About Malheur

Refuge History

Malheur Refuge was created in 1908 in direct response to a widespread practice at the time: the decimation of breeding birds for their feathers.

Local Family With Swans

The Making of Malheur Refuge

In the late 1800s, “plume hunters” eager to harvest colorful and elaborate breeding plumage wiped out entire colonies of waterbirds, killing and plucking the adults and leaving their eggs and chicks to perish. The plumes were considered high fashion in the millinery trade, adorning hats and other couture articles of the era.

In those days, an ounce of breeding feathers was worth more than an ounce of gold; it’s no surprise that plume hunters sought to “make a killing” by targeting the many thousands of birds breeding at Malheur Lake.

One of the most persecuted species was the great egret. In the decades leading up to the establishment of Malheur Refuge, thousands of great egrets nested in colonies along the lake shore. By the time wildlife photographers William L. Finley and Herman T. Bohlman visited Malheur Lake in 1908, nearly all of these birds had been killed by plume hunters. The photographers failed to find a single pair of egrets after weeks of searching.


Dismayed by what they saw, Finley and Bohlman petitioned to stop the slaughter of birds at Malheur Lake and its environs. Their photographs and testimony caught the attention of President Theodore Roosevelt, who quickly moved to formally protect these critical breeding areas from further depredation.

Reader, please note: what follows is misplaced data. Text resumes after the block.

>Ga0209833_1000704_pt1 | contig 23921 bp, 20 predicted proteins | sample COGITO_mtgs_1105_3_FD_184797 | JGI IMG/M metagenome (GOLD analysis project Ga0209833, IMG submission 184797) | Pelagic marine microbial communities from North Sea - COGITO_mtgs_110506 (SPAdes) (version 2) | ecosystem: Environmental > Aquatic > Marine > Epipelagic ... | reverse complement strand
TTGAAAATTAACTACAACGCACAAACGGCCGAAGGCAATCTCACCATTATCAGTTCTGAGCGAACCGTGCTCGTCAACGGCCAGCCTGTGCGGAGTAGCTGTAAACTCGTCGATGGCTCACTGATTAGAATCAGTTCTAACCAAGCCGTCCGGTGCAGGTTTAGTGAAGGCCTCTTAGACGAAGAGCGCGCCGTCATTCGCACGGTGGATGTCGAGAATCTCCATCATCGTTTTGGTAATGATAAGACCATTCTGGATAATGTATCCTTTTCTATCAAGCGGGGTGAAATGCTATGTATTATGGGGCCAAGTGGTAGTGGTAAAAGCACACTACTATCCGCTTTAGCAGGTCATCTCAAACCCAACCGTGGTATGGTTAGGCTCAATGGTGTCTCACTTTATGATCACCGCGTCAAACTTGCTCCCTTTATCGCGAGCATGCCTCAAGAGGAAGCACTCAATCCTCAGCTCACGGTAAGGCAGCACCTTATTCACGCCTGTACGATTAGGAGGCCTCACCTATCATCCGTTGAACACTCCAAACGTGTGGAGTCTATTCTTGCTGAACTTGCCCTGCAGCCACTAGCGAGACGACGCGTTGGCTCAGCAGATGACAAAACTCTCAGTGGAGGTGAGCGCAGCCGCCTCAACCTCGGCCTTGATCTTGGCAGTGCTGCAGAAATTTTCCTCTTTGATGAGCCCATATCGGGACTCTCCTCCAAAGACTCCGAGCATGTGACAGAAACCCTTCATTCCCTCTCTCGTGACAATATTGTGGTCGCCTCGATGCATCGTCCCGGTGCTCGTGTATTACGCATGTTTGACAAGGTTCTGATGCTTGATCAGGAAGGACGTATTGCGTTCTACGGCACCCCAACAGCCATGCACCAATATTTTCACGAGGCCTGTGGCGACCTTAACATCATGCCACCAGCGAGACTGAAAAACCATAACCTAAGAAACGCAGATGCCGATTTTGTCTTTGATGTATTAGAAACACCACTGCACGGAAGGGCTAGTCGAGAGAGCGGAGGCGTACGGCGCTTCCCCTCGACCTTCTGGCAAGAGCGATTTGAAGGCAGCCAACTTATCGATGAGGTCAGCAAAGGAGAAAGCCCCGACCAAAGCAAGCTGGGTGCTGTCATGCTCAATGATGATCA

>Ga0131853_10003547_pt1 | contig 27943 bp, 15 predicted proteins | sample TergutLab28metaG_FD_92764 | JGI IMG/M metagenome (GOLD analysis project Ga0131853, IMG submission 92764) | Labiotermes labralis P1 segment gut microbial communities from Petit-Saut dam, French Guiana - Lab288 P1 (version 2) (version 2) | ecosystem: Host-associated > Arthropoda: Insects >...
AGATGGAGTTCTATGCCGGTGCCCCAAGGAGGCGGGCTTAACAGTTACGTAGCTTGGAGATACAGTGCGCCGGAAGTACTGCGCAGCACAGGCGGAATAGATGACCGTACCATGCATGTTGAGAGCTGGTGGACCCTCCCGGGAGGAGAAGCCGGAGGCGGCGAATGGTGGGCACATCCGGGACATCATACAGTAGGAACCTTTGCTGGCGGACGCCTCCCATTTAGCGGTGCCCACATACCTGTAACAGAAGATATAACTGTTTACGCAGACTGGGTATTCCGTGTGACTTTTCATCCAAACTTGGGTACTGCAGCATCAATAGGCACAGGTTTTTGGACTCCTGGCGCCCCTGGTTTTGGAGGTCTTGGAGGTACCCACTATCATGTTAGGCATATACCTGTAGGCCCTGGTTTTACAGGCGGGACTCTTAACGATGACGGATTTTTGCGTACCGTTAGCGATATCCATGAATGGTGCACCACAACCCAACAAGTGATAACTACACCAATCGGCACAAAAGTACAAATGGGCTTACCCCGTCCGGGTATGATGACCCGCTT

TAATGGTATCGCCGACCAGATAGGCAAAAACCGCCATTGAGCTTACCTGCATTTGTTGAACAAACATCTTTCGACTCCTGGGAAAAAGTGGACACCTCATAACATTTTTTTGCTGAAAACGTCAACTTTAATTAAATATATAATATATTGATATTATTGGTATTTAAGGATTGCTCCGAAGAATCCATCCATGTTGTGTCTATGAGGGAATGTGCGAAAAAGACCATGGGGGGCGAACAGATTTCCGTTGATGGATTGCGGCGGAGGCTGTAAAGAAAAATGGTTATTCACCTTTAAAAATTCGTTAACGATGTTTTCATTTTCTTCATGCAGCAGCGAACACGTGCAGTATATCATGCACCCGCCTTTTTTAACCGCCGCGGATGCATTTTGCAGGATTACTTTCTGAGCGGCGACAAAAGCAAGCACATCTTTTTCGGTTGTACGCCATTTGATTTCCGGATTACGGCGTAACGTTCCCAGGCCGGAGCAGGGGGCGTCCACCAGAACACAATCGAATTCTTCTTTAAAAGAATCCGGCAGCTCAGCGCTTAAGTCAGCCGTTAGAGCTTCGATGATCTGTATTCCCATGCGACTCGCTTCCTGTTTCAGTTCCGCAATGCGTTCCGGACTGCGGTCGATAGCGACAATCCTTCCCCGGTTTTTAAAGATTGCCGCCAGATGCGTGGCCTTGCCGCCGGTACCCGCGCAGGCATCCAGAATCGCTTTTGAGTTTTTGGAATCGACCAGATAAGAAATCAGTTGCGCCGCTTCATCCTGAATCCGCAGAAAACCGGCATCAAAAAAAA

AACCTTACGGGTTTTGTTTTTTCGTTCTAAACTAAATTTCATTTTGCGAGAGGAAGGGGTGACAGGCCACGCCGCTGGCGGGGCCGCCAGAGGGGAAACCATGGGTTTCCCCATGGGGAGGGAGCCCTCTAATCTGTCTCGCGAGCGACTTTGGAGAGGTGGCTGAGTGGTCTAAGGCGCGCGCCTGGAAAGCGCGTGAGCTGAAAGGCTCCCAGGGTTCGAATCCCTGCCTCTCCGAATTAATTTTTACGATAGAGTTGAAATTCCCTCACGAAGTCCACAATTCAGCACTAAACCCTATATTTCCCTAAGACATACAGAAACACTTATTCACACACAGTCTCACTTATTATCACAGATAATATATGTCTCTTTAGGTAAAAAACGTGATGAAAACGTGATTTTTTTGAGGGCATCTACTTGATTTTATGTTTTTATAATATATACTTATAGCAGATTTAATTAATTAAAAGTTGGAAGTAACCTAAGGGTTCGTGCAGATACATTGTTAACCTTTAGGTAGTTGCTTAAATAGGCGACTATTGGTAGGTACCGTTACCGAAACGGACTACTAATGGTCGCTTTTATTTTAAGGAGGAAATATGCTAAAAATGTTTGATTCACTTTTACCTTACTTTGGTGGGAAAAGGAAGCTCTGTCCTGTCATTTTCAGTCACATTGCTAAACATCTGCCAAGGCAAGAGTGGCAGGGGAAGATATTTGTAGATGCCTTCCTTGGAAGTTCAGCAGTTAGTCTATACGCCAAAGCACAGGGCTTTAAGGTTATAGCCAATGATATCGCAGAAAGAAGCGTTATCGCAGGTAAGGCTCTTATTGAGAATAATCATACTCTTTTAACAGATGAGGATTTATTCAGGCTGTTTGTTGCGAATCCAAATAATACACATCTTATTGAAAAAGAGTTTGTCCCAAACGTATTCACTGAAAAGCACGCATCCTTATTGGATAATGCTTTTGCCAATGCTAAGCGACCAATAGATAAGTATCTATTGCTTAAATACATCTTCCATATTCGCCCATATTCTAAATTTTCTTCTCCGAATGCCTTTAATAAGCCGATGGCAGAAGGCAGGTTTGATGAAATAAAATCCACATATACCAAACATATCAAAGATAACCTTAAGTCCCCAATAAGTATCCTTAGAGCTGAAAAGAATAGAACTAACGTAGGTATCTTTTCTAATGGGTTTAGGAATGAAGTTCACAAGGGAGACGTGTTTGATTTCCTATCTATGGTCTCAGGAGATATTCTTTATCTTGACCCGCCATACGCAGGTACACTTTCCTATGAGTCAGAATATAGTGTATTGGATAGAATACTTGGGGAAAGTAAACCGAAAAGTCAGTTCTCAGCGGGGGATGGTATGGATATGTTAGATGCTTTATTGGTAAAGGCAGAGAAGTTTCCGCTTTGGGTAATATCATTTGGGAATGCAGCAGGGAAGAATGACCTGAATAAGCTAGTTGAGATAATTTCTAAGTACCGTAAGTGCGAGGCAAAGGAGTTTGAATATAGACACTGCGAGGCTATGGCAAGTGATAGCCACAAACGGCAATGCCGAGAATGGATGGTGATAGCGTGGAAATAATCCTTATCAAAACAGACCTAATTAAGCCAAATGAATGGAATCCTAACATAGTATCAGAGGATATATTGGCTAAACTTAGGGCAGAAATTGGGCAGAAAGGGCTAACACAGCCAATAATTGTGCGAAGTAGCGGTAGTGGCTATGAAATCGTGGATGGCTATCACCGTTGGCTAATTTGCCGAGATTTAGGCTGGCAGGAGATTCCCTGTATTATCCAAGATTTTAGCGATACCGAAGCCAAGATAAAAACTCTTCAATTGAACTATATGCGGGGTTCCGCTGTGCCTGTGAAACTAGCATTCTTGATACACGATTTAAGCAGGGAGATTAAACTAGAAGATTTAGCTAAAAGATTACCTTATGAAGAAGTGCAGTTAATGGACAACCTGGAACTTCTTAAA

On August 18, 1908, President Roosevelt signed an executive order establishing the “Lake Malheur Reservation” in southeast Oregon. The reservation set aside more than 80,000 acres of land surrounding Mud, Harney and Malheur Lakes “as a preserve and breeding ground for native birds.” It was the 19th Wildlife Refuge established by President Roosevelt; he would establish 51 in all during his presidency.

This was the third Refuge in Oregon at the time, and one of only six Refuges west of the Mississippi. In 1935 the reserve became known as Malheur Migratory Bird Refuge, and would eventually grow to encompass 187,756 acres.

Refuge Historical Points of Interest

Peter Pearsall Western Meadowlark

Be a Malheur Refuge Advocate.

You can become a Malheur Refuge champion by joining the Friends of Malheur and together we can advocate for a secure and more prosperous future for Malheur National Wildlife Refuge and our national wildlife refuge system.